Central Banks

Paper Money Tricksters: From John Law to Today’s Central Banks

Today’s money experiments follow to the letter the procedure of one of the greatest money tricks in history: the paper money experiment of John Law in France 1716-1720.

Private Currencies Terrify the Central Banks

Private currencies are currently making central banks sweat. The flood of paper money is making alternative private currencies increasingly attractive. They are based on a technology that is almost unassailable, and the central banks are reacting as you would expect.

Navigating Crises without a Compass: Politics in the Quicksand of Interventionism

Under the guise of the COVID-19 crisis, attempts are being made to use the crisis for a political agenda that would not have found majority support before. The role of the state is expanding. A new policy approach is necessary to secure prosperity.

Low Interest Rate Policy Cripples the Economy and Reduces Prosperity

Japan’s low interest rate policy began 30 years ago, about 15 years earlier than in the EU. But three decades of low interest rate policy meant three lost decades for Japan. In an interview with Stefan Beig, economist Gunther Schnabl explains why the low interest rate policy is so damaging to prosperity.

A New Era: Politicians and Central Banks Reinvent the Wishing-Table

Unbelievable national debts and deficits, direct access of politicians to the printing press and unconditional payments to citizens in the USA. The EU, for its part, is embarking on the path of massive new national debt. Can this possibly end well?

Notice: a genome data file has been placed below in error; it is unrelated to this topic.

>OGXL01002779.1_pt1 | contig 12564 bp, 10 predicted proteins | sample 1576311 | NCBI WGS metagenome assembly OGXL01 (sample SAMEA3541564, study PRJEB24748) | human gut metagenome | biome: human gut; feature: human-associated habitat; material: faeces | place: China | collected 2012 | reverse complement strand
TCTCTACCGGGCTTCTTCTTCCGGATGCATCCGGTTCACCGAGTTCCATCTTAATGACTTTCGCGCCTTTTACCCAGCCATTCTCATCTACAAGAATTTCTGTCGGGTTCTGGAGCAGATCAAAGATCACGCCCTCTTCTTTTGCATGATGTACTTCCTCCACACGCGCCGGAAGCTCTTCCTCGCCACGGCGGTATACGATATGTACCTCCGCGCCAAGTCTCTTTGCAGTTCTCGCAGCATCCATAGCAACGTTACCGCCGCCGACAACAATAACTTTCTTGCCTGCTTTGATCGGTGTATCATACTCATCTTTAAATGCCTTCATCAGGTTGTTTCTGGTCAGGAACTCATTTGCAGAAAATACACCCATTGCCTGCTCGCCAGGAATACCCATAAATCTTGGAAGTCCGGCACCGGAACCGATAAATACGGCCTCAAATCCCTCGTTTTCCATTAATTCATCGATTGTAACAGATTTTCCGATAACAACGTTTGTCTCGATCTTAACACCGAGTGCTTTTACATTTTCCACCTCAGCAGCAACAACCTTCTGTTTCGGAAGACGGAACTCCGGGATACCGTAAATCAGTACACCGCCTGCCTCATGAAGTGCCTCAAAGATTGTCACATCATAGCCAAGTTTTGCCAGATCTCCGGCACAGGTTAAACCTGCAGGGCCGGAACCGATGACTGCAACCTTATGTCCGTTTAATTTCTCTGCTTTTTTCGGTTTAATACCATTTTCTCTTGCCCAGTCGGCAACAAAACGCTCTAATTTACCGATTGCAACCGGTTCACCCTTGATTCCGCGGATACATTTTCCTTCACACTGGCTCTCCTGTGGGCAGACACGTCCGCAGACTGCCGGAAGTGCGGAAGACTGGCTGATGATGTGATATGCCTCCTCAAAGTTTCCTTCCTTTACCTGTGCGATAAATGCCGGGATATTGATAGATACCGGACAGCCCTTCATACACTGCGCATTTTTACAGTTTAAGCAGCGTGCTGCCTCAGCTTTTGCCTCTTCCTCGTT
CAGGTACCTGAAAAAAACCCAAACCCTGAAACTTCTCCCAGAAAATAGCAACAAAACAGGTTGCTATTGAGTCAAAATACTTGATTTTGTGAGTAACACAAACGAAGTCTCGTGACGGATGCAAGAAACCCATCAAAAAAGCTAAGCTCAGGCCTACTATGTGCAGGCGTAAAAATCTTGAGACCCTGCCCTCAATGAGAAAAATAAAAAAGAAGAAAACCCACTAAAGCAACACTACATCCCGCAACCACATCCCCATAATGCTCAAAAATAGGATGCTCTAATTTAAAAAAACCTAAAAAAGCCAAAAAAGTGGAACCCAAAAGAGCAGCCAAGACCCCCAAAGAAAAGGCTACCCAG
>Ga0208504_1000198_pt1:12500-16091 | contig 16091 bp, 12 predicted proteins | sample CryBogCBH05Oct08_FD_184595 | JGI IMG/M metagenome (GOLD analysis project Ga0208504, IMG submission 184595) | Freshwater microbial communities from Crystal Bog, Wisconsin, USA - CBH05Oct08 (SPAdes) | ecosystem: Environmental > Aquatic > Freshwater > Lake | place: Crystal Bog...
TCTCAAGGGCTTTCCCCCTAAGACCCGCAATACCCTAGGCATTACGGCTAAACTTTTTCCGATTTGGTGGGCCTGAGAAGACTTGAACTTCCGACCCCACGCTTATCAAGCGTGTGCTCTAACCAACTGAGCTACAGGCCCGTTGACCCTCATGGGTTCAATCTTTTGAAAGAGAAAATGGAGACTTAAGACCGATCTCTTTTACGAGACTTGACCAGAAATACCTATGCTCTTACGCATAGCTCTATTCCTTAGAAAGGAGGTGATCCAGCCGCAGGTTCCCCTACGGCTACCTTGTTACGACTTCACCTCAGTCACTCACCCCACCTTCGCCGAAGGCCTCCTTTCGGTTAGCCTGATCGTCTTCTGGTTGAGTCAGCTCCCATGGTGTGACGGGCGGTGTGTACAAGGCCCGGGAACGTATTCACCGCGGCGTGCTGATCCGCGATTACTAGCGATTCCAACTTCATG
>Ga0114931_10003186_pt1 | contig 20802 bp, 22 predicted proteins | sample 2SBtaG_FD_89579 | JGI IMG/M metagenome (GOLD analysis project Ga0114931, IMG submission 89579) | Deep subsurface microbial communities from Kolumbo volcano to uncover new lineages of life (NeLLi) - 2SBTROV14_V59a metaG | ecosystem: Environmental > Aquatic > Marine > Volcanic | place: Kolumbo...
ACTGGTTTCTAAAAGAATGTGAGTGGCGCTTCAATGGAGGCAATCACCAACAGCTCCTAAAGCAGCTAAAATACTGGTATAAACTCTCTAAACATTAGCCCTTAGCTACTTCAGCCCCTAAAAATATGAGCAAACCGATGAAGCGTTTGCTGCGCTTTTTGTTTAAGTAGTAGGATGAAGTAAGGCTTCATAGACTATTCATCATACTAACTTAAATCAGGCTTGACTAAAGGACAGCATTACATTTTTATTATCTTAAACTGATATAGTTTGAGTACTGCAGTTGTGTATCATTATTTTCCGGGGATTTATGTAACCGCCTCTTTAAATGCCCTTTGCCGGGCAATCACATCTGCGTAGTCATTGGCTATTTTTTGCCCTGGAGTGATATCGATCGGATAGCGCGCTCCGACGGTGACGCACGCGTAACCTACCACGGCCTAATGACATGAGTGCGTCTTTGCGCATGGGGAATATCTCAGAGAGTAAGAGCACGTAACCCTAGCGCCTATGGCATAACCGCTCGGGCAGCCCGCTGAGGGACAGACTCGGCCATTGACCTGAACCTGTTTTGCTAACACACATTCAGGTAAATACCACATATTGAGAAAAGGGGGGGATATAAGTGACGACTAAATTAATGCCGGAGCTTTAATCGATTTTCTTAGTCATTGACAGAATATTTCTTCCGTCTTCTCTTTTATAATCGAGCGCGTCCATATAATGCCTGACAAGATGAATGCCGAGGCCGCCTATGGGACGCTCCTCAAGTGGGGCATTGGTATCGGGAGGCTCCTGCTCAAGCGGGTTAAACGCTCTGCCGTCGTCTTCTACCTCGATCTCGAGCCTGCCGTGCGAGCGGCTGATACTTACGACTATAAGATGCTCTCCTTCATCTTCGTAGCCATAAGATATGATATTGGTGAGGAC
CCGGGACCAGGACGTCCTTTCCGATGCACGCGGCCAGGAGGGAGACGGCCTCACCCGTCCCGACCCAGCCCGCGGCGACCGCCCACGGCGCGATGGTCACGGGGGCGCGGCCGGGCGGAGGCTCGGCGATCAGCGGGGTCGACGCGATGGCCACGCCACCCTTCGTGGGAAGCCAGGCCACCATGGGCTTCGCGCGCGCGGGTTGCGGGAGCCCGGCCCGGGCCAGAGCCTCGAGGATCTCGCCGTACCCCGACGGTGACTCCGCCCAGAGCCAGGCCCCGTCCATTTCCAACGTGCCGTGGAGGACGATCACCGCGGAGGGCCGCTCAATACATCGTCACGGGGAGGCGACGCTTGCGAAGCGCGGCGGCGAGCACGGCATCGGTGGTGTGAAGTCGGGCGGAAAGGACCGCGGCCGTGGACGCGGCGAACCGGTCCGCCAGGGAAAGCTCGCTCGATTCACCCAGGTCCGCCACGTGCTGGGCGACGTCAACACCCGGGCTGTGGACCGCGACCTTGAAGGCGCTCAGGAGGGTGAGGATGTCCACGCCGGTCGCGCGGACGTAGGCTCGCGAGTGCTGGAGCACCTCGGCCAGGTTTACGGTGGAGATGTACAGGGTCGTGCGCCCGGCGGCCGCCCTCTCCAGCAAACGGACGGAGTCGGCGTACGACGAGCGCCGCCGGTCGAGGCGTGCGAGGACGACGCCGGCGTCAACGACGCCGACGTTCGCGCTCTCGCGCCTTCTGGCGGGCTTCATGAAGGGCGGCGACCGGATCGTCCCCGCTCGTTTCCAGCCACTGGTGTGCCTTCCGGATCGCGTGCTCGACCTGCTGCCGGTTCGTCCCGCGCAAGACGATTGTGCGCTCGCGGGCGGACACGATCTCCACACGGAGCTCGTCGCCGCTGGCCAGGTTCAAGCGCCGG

The Primacy of Politics and the “Other” Socialism

The “primacy of politics” over the logic of the economy is repeatedly and categorically demanded. Insofar as such efforts undermine the private property-based power of disposition over the means of production, it is the first step in the direction of the “other socialism.”

Currency Competition: The Renewed Interest in Cryptocurrencies

Only the sovereign of a liberal democratic community, the citizen, can set limits to state action. Challenging the state’s monetary monopoly through monetary competition would be one means of doing so.

Money Glut, Debt, and Rolling Central Bank Guarantees: Full Steam Ahead towards the Abyss

Central banks have become prisoners of their own policies with their perpetual monetary glut. Everyone knows this, and everyone knows that everyone knows it. But proclaiming a different message, they shirk responsibility. The party must go on at all costs.

The U.S. in Decadence? The Warning Signs Cannot Be Overlooked

The United States today exhibits characteristics of decadence that historians have considered instrumental in the decline or loss of power of earlier empires. A brief analysis.

Our Superstate: Controlled by Party Headquarters, Bureaucracies—and Central Banks

A new book by Beat Kappeler shows that the separation of powers is being undermined, parliaments are being commanded by governments and bureaucracies, and the debt economy is being financed by central banks. The author also proposes remedies for these issues.

China, the US, and Europe: Who Will Lead after the Coronavirus Crisis?

Will China soon be the world’s number one power? Not if the West returns to its basic values of liberty, and if the Western governments dare to destroy their self-inflicted debt traps.

“Irrational Stock Exchanges” and the Wirecard Scandal: On the Blanket Suspicion of Financial Capitalism

Joint stock companies and stock exchanges have made the upswing of modern economies possible. However, they have always been suspected of serving the greed of a few. What, then, is the function of “financial capitalism”?

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